A Wisconsin native who is one of the world's top experts in terrorism and post- traumatic stress is warning against the use of torture in interrogating suspects. Her comments were made in response to the newly released movie "Zero Dark Thirty."
Anne Speckhard grew up in Wausau but found herself involved in issues far removed from her central Wisconsin upbringing. At Georgetown University, Speckhard researched a special kind of post-traumatic stress, the kind inflicted on hostages by terrorists. She interviewed more than 400 terrorists and their victims in hot spot locations in the Mideast, Russia and Europe. She says she understands the arguments implied in the movie "Zero Dark Thirty," that torture is sometimes justified.
"Sometimes you can break a person with torture, and the justification that's usually used for torture is the ticking bomb theory," she says.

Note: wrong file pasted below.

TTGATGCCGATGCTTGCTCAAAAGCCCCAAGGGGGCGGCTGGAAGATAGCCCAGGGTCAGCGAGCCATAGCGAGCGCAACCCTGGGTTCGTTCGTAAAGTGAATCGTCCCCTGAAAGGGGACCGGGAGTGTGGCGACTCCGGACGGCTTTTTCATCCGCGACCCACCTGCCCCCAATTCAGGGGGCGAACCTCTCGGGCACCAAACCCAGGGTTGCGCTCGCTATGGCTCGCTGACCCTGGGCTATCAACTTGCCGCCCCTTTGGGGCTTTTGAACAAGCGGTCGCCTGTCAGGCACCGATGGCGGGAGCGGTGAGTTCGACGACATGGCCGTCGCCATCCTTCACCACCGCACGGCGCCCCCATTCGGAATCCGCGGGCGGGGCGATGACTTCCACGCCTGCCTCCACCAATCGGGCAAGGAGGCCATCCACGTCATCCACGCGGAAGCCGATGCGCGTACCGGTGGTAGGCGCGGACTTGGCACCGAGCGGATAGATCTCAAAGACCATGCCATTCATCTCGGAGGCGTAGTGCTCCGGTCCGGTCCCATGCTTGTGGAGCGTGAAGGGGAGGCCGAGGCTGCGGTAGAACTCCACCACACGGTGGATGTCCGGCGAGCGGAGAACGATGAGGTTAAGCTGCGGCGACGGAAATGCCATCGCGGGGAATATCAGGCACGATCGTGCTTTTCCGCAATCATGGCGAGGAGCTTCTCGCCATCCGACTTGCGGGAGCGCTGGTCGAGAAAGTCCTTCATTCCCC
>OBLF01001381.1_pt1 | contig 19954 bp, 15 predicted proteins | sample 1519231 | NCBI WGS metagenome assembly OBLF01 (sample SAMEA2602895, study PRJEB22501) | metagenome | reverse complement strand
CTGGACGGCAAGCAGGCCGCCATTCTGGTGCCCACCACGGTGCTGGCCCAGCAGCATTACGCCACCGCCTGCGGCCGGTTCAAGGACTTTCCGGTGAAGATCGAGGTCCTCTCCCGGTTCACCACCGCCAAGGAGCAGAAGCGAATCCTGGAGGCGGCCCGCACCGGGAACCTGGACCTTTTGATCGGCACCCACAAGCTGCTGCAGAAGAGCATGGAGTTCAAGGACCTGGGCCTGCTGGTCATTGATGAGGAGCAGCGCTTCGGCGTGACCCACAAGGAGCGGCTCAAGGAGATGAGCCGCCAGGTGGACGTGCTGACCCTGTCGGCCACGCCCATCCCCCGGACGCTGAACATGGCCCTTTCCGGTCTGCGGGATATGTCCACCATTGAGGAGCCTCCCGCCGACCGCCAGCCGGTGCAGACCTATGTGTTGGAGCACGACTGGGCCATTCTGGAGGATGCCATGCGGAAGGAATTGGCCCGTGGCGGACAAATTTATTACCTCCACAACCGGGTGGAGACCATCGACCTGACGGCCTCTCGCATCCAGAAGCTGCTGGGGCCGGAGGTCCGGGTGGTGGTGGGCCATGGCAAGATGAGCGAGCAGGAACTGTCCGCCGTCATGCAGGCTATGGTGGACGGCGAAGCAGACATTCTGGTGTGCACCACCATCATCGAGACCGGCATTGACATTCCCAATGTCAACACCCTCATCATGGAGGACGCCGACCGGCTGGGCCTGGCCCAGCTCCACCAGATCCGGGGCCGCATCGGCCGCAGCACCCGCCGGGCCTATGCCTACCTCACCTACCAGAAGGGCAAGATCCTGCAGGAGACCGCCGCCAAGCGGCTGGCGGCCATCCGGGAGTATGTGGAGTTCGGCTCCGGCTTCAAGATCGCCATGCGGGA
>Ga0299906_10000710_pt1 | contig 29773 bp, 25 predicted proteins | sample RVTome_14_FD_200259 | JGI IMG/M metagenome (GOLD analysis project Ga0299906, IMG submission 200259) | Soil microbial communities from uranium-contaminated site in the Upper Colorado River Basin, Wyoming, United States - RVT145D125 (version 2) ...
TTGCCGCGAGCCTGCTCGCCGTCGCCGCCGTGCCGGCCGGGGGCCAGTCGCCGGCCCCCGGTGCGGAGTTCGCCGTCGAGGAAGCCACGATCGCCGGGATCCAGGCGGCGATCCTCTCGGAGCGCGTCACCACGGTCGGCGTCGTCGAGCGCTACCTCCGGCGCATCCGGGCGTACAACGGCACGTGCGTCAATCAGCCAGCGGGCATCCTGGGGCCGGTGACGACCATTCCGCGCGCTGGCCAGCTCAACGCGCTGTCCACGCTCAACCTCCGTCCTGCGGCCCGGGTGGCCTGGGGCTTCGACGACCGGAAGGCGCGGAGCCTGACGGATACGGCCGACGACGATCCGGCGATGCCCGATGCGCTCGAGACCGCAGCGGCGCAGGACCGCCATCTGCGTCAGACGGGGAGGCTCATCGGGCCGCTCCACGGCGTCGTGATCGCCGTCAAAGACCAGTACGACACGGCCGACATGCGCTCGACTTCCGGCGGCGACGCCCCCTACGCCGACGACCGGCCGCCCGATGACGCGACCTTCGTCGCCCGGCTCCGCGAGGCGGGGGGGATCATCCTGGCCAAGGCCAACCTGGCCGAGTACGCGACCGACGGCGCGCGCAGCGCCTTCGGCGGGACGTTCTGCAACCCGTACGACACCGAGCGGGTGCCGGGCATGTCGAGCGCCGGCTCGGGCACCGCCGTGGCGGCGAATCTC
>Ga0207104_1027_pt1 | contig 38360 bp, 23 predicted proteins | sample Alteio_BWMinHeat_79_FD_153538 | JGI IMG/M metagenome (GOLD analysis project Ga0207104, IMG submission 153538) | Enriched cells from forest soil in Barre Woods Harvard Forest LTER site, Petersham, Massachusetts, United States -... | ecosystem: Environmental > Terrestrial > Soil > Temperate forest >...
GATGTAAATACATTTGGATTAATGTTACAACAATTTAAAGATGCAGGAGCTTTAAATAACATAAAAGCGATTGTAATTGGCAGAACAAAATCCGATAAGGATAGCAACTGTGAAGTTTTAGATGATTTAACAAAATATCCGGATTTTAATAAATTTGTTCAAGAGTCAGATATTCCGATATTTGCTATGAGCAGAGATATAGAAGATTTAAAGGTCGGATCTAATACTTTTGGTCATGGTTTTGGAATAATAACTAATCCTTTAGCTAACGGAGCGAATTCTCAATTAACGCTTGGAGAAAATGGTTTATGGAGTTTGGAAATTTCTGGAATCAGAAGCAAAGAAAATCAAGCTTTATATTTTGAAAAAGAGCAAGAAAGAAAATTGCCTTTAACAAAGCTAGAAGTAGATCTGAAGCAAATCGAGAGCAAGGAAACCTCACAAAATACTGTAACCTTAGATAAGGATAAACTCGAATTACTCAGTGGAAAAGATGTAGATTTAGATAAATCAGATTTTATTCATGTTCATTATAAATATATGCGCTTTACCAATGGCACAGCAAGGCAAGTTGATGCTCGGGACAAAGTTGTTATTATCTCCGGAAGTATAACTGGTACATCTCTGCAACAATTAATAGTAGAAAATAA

The theory that the suspect knows where the ticking bomb is, and that savings lives justifies the prisoner's pain. But Speckhard says torture often backfires, and creates more terrorism than it prevents.
"Do you have the right person?" she asks. "Does he indeed know? Is there a ticking bomb? And if you're wrong, you create more terrorists. I can tell you many, many examples where people became involved in terrorism as a result of torture."
Speckhard says when an innocent person is tortured or has family or friends tortured, the trauma can lead to suicidal thoughts, and in some cases, thoughts of suicide bombing.
"When we study suicide in general, even in Wausau, Wisconsin, we know the biggest predictor of suicide is if someone is in terrible, terrible emotional pain," she says. "And if the pain is so overwhelming, you can't see any other options, you just want to exit life."
Speckhard stresses that there is never any justification for terrorist acts. Her new book is called Talking To Terrorists.